In the dead of the night, when everyone is sleeping or partying, an army of Robins gets to work. These Robins attend their college and jobs in the day and bring smiles of joy to the unfortunate ones in the night. Initiated by Neel Ghose in Delhi, this voluntary army strives to feed the hungry with the leftover food from restaurants. If this makes you want to shell out money for the cause, read on to know why they don’t want your money!

Could you tell us about the inception of the Robin Hood Army?

Neel Ghose, the founder got this idea while serving as a volunteer for the Re-food Programme in Lisbon and so he wanted to do something similar in India. He along with his friend, Anand Sinha set the Robin Hood Army up in August 2014, with one city (Delhi) and 6 Robins. The organisation has now scaled to over 600 volunteers spread across 14 cities, who feed 4,500 - 5,000 people every night of distribution. So far, Robin Hood Army has distributed to around 1,20,000 people and we're just getting started.

Since the Robin Hood Army started in Delhi, share an early memory which keeps this vision going.

The contrast between the extreme riches and extreme poverty is very evident in Delhi. Routinely, you see a woman holding a partially clothed, malnourished child walking up to your car window and asking for money. Watching 6 year old kids smoke, made us realise how that money was being misused. By simply swapping money with a packet of Rs 5 biscuits to watch them gobble it all down, is what keeps us going. 
On one hand, tons of food is getting wasted every day owing to whims and fancies, and on the other hand, there are people who don’t even get two square meals in a day. This is what we have grown up watching, and this is what we aim to change.

Was there a time when the Robins lost hope and came close to giving up?

We are very lucky to have a great team with dedicated and motivated individuals. They are extremely positive and we have never thought of giving up. Even when that has meant only one Robin going out to distribute food, we have done it. At the end of the day, it's not about us, it is about the people who might sleep hungry. Whatever the challenges, they are easy enough to overcome if it makes even one person sleep soundly with a full stomach.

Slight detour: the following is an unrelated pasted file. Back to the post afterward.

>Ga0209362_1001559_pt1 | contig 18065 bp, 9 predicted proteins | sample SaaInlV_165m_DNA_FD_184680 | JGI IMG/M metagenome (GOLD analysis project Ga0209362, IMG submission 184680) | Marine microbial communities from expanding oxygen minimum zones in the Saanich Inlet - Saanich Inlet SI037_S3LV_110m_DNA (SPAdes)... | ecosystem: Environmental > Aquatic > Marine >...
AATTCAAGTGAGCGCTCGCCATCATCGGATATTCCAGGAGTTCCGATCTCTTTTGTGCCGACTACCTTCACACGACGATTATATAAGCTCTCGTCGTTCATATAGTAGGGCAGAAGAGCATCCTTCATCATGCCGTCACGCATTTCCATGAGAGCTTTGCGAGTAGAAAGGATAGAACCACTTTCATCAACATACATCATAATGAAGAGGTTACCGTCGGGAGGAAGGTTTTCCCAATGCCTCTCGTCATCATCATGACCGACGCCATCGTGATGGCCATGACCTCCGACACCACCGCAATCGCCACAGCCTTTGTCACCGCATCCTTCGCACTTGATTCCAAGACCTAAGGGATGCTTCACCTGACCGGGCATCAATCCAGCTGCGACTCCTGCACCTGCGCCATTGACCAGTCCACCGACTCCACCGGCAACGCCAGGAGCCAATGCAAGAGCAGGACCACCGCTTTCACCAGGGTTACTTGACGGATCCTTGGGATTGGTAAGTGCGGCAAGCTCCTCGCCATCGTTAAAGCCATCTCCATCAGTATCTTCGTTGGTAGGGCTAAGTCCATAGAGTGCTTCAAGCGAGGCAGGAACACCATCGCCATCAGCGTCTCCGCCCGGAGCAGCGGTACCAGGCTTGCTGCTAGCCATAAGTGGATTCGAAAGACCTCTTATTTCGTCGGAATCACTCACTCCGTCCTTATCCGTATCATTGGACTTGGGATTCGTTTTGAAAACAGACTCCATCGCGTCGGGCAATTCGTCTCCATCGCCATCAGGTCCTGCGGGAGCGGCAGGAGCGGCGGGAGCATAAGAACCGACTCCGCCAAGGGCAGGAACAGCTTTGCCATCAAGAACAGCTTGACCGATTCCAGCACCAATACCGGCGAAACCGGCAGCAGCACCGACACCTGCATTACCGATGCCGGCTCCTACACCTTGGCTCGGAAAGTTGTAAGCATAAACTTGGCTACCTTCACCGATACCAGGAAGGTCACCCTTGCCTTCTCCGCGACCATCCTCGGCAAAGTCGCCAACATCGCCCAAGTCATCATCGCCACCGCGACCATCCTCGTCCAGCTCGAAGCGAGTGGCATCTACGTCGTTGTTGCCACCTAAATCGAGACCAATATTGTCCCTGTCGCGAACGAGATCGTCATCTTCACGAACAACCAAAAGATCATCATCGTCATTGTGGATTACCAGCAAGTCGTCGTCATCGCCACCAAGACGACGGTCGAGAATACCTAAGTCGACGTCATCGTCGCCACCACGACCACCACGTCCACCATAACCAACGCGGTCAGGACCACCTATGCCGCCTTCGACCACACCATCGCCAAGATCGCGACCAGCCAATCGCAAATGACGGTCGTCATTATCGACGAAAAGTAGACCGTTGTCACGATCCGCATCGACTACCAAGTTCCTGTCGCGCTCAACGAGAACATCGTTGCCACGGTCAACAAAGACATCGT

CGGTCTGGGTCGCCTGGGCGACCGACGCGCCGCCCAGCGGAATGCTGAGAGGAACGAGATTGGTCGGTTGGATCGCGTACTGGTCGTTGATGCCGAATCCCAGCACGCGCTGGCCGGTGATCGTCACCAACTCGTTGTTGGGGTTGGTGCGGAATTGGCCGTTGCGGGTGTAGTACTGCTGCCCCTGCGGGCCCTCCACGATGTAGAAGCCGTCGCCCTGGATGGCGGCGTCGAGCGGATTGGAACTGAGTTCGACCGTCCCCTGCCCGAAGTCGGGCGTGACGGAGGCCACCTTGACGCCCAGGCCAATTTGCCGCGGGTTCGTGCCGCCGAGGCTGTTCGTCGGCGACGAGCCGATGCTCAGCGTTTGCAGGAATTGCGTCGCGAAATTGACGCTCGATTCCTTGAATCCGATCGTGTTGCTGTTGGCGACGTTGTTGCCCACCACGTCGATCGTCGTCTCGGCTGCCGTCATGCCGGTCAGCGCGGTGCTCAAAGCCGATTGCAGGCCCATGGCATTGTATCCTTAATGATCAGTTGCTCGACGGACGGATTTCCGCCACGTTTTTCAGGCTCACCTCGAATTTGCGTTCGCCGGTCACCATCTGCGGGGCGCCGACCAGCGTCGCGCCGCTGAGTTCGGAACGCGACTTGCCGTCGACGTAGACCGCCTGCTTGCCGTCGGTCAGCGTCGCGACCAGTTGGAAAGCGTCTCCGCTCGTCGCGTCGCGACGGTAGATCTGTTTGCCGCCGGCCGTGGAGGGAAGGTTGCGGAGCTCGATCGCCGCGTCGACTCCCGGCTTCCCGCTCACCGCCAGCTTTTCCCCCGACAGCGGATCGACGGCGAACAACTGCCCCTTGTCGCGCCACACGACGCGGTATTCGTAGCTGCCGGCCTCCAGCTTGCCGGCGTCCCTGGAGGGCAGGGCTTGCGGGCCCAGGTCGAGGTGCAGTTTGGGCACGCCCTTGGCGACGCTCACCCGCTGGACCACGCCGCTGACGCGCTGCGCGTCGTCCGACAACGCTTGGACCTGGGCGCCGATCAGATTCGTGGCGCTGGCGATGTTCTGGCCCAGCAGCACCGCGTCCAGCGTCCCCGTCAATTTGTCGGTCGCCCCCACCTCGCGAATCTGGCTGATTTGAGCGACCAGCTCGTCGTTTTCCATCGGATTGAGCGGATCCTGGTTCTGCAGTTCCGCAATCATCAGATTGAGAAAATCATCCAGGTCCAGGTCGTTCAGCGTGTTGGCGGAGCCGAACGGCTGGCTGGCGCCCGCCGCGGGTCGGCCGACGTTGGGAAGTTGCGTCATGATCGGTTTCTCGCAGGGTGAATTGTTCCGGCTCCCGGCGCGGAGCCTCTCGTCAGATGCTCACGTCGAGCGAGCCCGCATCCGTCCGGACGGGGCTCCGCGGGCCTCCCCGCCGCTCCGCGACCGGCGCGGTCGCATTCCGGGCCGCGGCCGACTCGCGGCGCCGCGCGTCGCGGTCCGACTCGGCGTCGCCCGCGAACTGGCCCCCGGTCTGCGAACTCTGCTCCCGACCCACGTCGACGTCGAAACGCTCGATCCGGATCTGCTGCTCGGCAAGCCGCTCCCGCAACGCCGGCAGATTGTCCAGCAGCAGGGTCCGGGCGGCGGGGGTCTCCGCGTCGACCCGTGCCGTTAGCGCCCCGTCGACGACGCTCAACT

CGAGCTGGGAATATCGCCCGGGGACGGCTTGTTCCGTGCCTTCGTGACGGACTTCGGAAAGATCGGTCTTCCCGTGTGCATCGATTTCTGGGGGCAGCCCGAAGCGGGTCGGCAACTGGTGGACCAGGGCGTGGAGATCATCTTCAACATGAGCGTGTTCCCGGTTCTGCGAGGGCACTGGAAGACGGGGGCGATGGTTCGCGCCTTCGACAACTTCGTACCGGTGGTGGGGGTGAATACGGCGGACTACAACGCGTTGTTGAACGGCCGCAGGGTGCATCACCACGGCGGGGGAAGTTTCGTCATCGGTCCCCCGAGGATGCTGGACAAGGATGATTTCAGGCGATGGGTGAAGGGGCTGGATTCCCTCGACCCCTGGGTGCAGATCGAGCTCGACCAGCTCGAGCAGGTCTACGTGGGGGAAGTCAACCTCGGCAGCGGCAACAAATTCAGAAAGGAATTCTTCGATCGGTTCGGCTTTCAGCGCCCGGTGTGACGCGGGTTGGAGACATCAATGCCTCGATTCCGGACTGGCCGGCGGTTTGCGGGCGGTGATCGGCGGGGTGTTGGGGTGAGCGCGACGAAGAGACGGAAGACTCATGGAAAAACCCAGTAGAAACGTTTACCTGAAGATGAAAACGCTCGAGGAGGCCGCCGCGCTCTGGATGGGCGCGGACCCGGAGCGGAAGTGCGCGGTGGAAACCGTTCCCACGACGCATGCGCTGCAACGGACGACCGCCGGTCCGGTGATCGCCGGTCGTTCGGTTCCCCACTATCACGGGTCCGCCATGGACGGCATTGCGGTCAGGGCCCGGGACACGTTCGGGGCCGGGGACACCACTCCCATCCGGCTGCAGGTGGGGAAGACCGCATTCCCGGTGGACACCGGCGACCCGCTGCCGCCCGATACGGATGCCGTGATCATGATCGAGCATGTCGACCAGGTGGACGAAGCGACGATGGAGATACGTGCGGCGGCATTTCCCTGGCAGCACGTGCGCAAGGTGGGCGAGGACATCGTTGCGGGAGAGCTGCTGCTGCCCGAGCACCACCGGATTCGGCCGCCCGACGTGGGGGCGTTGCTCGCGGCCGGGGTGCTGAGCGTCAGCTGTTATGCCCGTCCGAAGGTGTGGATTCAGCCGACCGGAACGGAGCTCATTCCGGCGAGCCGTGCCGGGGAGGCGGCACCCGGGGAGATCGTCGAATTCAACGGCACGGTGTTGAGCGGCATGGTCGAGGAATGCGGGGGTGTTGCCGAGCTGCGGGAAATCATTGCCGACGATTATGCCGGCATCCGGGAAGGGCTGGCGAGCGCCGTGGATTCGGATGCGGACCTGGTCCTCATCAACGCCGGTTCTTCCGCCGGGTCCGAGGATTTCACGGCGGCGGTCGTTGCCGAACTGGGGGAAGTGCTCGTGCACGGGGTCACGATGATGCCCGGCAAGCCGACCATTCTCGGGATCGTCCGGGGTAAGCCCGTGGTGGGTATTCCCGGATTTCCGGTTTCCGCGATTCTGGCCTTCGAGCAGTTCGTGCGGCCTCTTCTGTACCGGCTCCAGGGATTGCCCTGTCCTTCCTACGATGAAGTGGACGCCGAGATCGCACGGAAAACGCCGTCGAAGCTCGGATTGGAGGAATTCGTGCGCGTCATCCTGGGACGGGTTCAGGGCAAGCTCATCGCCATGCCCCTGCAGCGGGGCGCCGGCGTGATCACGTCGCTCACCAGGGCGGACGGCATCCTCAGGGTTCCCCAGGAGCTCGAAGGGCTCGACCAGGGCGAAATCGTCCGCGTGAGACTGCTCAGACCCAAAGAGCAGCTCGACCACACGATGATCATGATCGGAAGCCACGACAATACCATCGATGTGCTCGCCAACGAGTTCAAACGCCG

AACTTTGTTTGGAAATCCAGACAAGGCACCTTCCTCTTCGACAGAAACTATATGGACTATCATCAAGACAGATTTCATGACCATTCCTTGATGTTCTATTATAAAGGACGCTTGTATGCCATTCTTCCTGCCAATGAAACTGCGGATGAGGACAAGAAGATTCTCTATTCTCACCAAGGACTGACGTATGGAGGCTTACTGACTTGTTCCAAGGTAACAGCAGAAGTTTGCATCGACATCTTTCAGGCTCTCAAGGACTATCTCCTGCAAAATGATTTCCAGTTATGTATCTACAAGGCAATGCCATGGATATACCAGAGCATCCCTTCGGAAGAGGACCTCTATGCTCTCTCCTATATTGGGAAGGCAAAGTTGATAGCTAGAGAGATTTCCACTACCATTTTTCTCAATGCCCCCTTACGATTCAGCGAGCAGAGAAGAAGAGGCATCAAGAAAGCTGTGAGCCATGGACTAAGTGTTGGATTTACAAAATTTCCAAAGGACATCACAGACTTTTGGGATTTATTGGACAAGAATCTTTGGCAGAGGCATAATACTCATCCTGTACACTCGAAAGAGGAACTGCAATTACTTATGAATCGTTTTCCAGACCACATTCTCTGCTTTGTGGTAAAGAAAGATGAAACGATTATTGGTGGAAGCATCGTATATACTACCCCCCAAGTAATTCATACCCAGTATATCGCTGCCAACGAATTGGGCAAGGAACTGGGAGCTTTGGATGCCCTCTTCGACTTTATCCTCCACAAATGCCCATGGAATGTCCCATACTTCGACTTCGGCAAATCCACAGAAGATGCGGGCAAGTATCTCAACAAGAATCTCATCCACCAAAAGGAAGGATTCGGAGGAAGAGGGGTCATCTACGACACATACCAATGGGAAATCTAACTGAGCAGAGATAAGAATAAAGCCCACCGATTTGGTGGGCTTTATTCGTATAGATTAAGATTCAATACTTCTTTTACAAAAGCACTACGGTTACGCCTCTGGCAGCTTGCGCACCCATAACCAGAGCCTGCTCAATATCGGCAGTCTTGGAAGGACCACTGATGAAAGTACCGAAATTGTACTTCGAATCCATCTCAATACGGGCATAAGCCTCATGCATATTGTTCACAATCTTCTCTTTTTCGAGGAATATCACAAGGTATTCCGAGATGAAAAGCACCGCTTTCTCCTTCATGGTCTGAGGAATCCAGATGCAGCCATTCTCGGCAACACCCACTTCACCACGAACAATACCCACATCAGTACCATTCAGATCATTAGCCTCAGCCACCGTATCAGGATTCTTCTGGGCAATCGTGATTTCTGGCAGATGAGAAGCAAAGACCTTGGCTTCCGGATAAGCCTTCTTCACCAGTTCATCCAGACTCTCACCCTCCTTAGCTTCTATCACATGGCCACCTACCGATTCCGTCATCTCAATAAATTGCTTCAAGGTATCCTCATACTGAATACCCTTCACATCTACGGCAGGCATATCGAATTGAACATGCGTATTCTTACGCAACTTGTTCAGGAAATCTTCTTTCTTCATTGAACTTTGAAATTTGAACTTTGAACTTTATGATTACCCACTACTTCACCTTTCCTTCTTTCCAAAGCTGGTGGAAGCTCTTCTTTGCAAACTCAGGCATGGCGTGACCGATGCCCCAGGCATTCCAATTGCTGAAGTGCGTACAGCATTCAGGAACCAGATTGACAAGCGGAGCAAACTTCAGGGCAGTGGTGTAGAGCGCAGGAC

What is the thought behind refusing monetary contributions?

We are a large, decentralised, volunteer-based organisation and expanding at a fast pace, hence it is important for us to maintain our integrity and inculcate that in every new Robin that joins us. We don’t want people to think, even for a second, that the money is being misused. Hence we encourage donations in the form of food, blankets, clothes and most importantly - people's time. Money is easy to give, it is difficult to put your sweat and soul into a thought, and get involved.

What, in your opinion, makes Delhi ‘So Delhi’?

Wherever you go in Delhi, there is a story; whether it’s a bench in a park or the ruins of a tomb, they all tell a story. Delhi is a beautiful amalgamation of diverse cultures, food, people, heritage and all this is reflected in the people belonging to this city. We have a mix of old and new, wide and narrow, slums coexisting beside posh malls. Delhiites are extremely loyal and proud of where they come from and we love to shout it out through our personalities. The rich culture and the diversity make Delhi, ‘So Delhi’.

What are 3 things about Delhi the Robins don’t want to change and what are the 3 things they do?

Here's what we don’t want to change:
1. Delhi is an extremely giving city. People are always ready to help whenever asked to.
2. Vibrancy and the mix of the old and new - be it the food, the sights to see or the music.
3. The enthusiasm in Delhiites.

Here’s what we'd want to change:
1. It would be great if it is made a ritual to distribute leftover food from parties and weddings to homeless people around the neighbourhood.
2. Road rage!
3. Money distribution to young kids on the street (stopping beggary). Instead of money, give them your company, food or advice.

Robin Hood Army makes us proud of Dilli and our Dilli wallahs - they're trying to do something good here - let's all join in!